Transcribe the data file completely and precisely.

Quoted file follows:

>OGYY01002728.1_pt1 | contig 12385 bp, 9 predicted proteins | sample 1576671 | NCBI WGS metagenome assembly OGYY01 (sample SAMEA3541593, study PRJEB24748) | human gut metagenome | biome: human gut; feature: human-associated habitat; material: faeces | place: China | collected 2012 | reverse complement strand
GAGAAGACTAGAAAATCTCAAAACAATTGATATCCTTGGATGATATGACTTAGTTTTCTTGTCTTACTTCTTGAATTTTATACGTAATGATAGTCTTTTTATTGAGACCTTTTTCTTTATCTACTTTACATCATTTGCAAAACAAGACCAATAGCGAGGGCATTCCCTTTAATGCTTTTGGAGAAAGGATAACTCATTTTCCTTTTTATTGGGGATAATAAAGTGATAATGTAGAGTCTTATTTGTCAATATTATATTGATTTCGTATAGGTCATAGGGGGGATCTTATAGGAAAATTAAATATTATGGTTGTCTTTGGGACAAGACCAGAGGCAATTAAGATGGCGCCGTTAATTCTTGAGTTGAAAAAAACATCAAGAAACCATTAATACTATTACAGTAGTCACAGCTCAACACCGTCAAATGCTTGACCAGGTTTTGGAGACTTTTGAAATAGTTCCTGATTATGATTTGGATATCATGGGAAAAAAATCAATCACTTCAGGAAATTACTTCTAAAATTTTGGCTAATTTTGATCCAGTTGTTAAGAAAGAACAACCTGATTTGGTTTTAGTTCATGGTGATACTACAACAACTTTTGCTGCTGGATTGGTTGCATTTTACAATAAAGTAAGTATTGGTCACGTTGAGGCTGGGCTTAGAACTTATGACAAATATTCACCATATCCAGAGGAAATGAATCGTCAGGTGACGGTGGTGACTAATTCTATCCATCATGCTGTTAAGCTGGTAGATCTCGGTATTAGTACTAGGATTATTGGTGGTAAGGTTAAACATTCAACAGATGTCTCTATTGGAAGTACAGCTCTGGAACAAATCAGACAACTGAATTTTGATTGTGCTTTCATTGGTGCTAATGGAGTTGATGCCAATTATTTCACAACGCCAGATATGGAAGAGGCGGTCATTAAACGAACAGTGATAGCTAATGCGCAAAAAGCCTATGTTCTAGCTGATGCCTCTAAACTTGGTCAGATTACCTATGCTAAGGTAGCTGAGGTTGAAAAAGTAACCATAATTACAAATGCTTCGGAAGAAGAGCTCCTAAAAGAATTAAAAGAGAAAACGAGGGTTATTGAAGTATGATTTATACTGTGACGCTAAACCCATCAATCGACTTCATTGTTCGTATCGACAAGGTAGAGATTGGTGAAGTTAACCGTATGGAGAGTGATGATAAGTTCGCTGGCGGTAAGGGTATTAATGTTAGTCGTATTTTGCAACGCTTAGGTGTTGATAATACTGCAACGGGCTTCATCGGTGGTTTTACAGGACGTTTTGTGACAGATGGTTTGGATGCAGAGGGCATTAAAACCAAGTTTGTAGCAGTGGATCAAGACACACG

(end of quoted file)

>OGYY01002728.1_pt1 | contig 12385 bp, 9 predicted proteins | sample 1576671 | NCBI WGS metagenome assembly OGYY01 (sample SAMEA3541593, study PRJEB24748) | human gut metagenome | biome: human gut; feature: human-associated habitat; material: faeces | place: China | collected 2012 | reverse complement strand
GAGAAGACTAGAAAATCTCAAAACAATTGATATCCTTGGATGATATGACTTAGTTTTCTTGTCTTACTTCTTGAATTTTATACGTAATGATAGTCTTTTTATTGAGACCTTTTTCTTTATCTACTTTACATCATTTGCAAAACAAGACCAATAGCGAGGGCATTCCCTTTAATGCTTTTGGAGAAAGGATAACTCATTTTCCTTTTTATTGGGGATAATAAAGTGATAATGTAGAGTCTTATTTGTCAATATTATATTGATTTCGTATAGGTCATAGGGGGGATCTTATAGGAAAATTAAATATTATGGTTGTCTTTGGGACAAGACCAGAGGCAATTAAGATGGCGCCGTTAATTCTTGAGTTGAAAAAAACATCAAGAAACCATTAATACTATTACAGTAGTCACAGCTCAACACCGTCAAATGCTTGACCAGGTTTTGGAGACTTTTGAAATAGTTCCTGATTATGATTTGGATATCATGGGAAAAAAATCAATCACTTCAGGAAATTACTTCTAAAATTTTGGCTAATTTTGATCCAGTTGTTAAGAAAGAACAACCTGATTTGGTTTTAGTTCATGGTGATACTACAACAACTTTTGCTGCTGGATTGGTTGCATTTTACAATAAAGTAAGTATTGGTCACGTTGAGGCTGGGCTTAGAACTTATGACAAATATTCACCATATCCAGAGGAAATGAATCGTCAGGTGACGGTGGTGACTAATTCTATCCATCATGCTGTTAAGCTGGTAGATCTCGGTATTAGTACTAGGATTATTGGTGGTAAGGTTAAACATTCAACAGATGTCTCTATTGGAAGTACAGCTCTGGAACAAATCAGACAACTGAATTTTGATTGTGCTTTCATTGGTGCTAATGGAGTTGATGCCAATTATTTCACAACGCCAGATATGGAAGAGGCGGTCATTAAACGAACAGTGATAGCTAATGCGCAAAAAGCCTATGTTCTAGCTGATGCCTCTAAACTTGGTCAGATTACCTATGCTAAGGTAGCTGAGGTTGAAAAAGTAACCATAATTACAAATGCTTCGGAAGAAGAGCTCCTAAAAGAATTAAAAGAGAAAACGAGGGTTATTGAAGTATGATTTATACTGTGACGCTAAACCCATCAATCGACTTCATTGTTCGTATCGACAAGGTAGAGATTGGTGAAGTTAACCGTATGGAGAGTGATGATAAGTTCGCTGGCGGTAAGGGTATTAATGTTAGTCGTATTTTGCAACGCTTAGGTGTTGATAATACTGCAACGGGCTTCATCGGTGGTTTTACAGGACGTTTTGTGACAGATGGTTTGGATGCAGAGGGCATTAAAACCAAGTTTGTAGCAGTGGATCAAGACACACG